This study shows that more than half of the dietary energy consumed on average by the UK population comes from ultra-processed foods, notably industrialised packaged breads, pre-prepared packaged ready meals, breakfast cereals, reconstituted meat products, confectionery, biscuits, pastries, buns and cakes, pre-prepared industrial chips, and soft drinks, fruit drinks and juices.
In the UK, increased ultra-processed food consumption strongly increases the dietary content of free sugars, total fat, saturated fat, and sodium and decreases protein, fibre and potassium. Moreover, more than half of the UK population is not within the nutrient goals recommended by WHO for the prevention of NCDs, and, among the 20% highest consumers of ultra-processed foods, these proportions are around 80% for free sugars, saturated fats, and sodium and over 90% for dietary fibre and potassium.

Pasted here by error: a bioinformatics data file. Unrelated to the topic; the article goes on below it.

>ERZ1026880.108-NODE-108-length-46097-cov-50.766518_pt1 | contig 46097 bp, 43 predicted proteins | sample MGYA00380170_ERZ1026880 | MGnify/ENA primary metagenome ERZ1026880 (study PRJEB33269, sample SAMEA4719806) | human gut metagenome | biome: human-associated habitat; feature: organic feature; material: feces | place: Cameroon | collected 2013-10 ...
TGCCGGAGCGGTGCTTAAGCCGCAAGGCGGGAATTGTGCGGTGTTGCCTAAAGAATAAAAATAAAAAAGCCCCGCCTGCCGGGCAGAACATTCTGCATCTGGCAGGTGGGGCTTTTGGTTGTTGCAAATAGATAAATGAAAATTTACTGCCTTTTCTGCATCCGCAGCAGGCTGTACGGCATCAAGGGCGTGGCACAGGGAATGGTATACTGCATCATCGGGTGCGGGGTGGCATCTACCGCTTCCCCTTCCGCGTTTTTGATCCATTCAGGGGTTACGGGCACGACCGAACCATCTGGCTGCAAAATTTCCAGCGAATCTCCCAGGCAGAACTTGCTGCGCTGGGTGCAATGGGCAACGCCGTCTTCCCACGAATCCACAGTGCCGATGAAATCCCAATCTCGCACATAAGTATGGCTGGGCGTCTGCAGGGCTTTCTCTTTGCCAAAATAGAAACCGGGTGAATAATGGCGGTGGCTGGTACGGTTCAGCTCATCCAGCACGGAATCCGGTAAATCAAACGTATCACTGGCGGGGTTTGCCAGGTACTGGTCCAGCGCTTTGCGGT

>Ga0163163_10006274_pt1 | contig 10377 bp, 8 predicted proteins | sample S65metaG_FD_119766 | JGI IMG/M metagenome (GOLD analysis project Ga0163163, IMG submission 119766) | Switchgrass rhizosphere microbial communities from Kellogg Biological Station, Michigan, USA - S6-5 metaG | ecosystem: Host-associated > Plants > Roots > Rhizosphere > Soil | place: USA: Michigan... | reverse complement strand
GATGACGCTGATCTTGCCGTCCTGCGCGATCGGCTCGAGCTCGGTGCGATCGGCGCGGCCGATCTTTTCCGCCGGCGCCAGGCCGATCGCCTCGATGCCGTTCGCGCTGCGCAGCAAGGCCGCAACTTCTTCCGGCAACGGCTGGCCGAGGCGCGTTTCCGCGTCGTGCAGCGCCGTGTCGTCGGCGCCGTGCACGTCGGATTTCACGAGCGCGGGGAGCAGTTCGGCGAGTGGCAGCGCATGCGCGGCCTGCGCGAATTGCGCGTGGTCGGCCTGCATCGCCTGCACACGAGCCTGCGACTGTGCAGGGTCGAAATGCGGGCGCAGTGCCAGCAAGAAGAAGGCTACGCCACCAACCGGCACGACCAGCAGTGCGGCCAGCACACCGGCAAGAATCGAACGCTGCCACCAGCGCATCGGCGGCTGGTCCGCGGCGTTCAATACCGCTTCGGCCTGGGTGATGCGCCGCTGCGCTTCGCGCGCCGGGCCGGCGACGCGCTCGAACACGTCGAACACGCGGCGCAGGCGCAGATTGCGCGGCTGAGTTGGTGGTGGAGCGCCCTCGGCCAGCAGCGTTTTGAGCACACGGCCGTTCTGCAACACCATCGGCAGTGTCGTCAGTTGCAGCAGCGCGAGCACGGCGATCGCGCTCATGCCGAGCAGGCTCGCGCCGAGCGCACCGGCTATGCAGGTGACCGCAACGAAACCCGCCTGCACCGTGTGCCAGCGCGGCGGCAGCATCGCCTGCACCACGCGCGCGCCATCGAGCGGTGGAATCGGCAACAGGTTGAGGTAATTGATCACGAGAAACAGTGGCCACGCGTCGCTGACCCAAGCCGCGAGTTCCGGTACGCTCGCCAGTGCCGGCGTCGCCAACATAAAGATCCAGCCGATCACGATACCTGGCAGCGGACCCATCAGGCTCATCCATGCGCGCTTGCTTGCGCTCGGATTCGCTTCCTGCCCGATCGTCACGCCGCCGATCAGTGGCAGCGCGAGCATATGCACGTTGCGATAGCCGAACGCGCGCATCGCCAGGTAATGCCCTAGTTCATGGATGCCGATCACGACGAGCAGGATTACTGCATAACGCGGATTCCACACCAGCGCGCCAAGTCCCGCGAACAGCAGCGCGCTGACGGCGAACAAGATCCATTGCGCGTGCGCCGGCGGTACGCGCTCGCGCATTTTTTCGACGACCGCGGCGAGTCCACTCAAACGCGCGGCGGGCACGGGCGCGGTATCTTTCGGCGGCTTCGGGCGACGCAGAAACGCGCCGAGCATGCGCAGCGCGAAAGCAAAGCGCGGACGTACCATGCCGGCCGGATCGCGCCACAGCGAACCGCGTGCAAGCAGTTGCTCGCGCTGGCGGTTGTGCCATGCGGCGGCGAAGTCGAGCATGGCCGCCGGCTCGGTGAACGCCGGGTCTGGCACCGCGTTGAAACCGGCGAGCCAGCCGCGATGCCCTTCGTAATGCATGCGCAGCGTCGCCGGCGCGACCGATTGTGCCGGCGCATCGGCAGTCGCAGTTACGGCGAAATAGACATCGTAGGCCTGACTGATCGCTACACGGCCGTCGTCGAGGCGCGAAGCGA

Reducing the consumption of ultra-processed foods and increasing the consumption of unprocessed or minimally processed foods and freshly prepared dishes and meals made with these foods is key to improve the nutritional quality of diets in the UK and to prevent diet-related NCDs.
Link para matéria: http://www.mdpi.com/2072-6643/10/5/587